11 August 2022 (updates 12 August to correct Sam’s district)
I had an exciting meeting today with Sam Opio, an elected Member of Parliament (MP) representing the Kole District of Uganda, which is in the North. His office is in the building across the street from the Parliament Building in downtown Kampala. Sam is a pharmacist and I’ve known him since 2012, when we met on my 2nd trip to Uganda. He served as the Secretary of the Pharmaceutical Society of Uganda (PSU) for many years and in that role was extremely industrious and passionate about advocating for the implementation of pharmaceutical care and clinical pharmacy in Uganda, to help improve patient outcomes. PSU carries out the regulatory function for pharmacy in Uganda (writes the registration and intern examinations) as well as is the professional organization for pharmacists in the country. It is like our USA NABP (National Association of Boards of Pharmacy) as well as the APhA (American Pharmacists Association) combined. He only left PSU a year or so ago to pursue his elected position to Parliament. Sam knows that to really effect change in Uganda regarding the policies and improvement of pharmacy practice and medicine’s use, you need a seat at the table. I enjoyed hearing all about the work he has accomplished so far as an MP for healthcare as well as his agenda for the future. He is only 1 of 2 pharmacists who are MP’s. He has a passion for improving health care but he also works hard to ensure a better life for his constituents in the Kole District. That area was know for its cattle ranching before the war. One of the things that has adversely affected the economic situation in this area, is the loss of 90% of their cattle during the war. I’m not sure which war he is referring to, but this has caused economic hardship. In his first year, he has been able to secure government compensation for some of this loss.
One of the issues before Parliament now is an act to allow organ transplantation. Currently, there is no option for organ transplants such as the life saving procedures of kidney and heart transplants that are common in the USA. If someone has kidney failure, they must try to live on dialysis or go to another country at a great cost for a kidney transplant. This is not an option for most people. Some external funding agencies are trying to help Uganda develop the capacity to do in-country organ transplants but they first need a law to allow it. If this becomes a reality, it will also have to come with the capacity to provide the immunosuppressant drugs that are crucial to keep the patients from rejecting the transplanted organs and those drugs often are dosed specifically for patients based on their blood level of the drugs. This is also a lab test that is not readily available in Uganda. So, there is much to change if transplants are to become an option for Ugandans.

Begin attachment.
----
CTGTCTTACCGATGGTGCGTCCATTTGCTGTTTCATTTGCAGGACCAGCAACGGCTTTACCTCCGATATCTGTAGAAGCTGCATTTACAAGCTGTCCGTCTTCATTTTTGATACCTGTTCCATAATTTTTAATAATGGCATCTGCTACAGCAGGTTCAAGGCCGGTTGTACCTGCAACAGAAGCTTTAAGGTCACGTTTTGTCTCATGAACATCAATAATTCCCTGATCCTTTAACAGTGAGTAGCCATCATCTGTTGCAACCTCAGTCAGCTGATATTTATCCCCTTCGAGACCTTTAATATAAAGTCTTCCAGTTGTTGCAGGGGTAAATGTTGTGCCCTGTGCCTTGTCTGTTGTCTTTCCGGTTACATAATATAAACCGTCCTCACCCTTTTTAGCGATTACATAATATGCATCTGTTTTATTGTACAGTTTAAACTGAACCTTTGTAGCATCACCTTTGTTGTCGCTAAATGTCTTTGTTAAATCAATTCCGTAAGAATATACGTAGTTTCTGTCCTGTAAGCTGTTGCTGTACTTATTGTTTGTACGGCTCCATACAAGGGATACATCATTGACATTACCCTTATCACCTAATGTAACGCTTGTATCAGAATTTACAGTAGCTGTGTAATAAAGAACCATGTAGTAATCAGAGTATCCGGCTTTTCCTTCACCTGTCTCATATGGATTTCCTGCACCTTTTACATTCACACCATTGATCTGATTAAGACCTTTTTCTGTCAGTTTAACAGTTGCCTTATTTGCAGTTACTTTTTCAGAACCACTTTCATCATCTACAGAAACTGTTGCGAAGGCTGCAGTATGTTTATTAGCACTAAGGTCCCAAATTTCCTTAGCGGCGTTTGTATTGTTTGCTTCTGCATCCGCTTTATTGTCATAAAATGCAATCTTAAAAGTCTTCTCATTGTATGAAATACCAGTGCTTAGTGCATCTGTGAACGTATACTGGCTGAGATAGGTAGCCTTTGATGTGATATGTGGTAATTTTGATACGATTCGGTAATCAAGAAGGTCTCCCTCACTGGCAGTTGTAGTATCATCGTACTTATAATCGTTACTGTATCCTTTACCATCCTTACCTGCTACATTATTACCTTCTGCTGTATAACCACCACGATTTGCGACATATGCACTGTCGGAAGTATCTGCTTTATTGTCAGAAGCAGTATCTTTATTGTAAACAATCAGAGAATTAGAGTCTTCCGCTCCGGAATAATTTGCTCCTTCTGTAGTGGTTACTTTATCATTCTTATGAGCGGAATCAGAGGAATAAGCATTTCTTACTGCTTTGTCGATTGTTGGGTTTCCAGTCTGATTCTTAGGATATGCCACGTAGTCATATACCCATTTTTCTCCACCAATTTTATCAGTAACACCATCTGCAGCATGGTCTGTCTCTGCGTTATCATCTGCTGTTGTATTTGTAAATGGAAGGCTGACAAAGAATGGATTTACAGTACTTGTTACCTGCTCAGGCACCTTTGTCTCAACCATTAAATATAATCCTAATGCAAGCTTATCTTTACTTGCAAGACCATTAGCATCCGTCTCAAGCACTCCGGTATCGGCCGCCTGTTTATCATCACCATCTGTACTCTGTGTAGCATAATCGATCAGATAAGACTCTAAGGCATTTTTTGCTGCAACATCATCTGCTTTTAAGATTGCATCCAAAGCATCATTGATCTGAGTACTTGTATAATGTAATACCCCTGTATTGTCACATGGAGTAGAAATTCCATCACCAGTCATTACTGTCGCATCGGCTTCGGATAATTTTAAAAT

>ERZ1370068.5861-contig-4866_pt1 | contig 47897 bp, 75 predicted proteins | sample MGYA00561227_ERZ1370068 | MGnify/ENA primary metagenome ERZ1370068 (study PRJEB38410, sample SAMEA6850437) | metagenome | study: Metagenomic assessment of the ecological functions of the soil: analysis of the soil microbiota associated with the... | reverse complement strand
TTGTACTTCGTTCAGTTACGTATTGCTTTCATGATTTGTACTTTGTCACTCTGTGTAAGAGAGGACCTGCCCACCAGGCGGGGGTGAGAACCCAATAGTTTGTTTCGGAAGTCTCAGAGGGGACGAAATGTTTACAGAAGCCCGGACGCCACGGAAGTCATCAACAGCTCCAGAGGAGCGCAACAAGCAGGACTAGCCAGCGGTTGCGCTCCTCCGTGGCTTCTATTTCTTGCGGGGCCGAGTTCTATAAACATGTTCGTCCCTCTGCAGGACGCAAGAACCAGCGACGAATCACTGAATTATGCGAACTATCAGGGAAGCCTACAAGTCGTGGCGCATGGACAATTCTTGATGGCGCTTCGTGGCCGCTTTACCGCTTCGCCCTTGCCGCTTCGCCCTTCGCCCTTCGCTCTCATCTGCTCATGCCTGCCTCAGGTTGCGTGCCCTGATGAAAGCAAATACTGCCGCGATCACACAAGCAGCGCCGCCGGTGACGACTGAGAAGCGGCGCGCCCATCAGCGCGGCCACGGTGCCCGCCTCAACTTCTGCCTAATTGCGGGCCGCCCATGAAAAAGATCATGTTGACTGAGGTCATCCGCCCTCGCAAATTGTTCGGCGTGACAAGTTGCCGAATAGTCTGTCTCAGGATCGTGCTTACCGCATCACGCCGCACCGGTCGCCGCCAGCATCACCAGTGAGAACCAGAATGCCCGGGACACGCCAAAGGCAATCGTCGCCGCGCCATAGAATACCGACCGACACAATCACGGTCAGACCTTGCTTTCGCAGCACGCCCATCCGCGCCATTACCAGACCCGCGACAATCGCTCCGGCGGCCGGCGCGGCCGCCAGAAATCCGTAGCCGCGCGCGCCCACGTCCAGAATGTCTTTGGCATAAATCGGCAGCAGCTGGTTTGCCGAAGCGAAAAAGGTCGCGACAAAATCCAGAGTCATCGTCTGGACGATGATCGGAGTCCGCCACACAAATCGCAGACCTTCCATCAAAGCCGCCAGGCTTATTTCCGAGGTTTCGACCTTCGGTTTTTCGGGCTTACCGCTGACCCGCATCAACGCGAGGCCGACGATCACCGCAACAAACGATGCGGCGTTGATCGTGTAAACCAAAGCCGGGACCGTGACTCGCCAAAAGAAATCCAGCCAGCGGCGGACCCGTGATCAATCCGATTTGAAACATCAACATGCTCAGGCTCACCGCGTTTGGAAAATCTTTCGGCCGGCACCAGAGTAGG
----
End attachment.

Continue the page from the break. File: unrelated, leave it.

We spent a good amount of time discussing the issue of Antimicrobial Resistance, which is a critical problem facing Ugandans. Antibiotics are dispensed over the counter without the need for a prescriptions and this is contributing to the fact that many of the infections are caused by microorganisms that are now resistant to most of the drugs that Ugandans have access to. People are dying on a daily basis because the antibiotics in the hospital no longer work. This is one of Winnie’s passion areas, to improve antibiotic use and decrease resistance. However, Uganda needs to recognize the importance of utilizing their pharmacists during patient care to help make sure the antibiotics prescribed are both necessary and the best for the patient’s infection. Most of the people in the position to recognize this role for pharmacists unfortunately see pharmacists only as dispensers of meds at the pharmacy or working to improve the supply chain of drugs. These are certainly important functions but there are pharmacists who want to work as a member of the healthcare team, at the patient beside, advocating for the rationale use of drugs and improving patient care. There are many pharmacists trained in clinical pharmacy in Uganda from either out of the country or at Mbarara University of Science and Technology’s Masters of Clinical Pharmacy program but no one is hiring them for this role. Winnie worked for 4 years as a VOLUNTEER at the Neurosurgery Unit at Mulago National Referral Hospital alongside the neurosurgeons who truly valued her assistance in helping to improve patient care but still they have not created this job position.
In the afternoon, I was able to formally hand over the Video Conferencing Equipment to the Department Head of Pharmacy, Mr. Robert Otto. Kalidi, Winnie, and I were able to get it up and working. I’m so excited about how this will advance our current research as well as enable other collaborations such as Binghamton Students learning with Makerere Pharmacy students.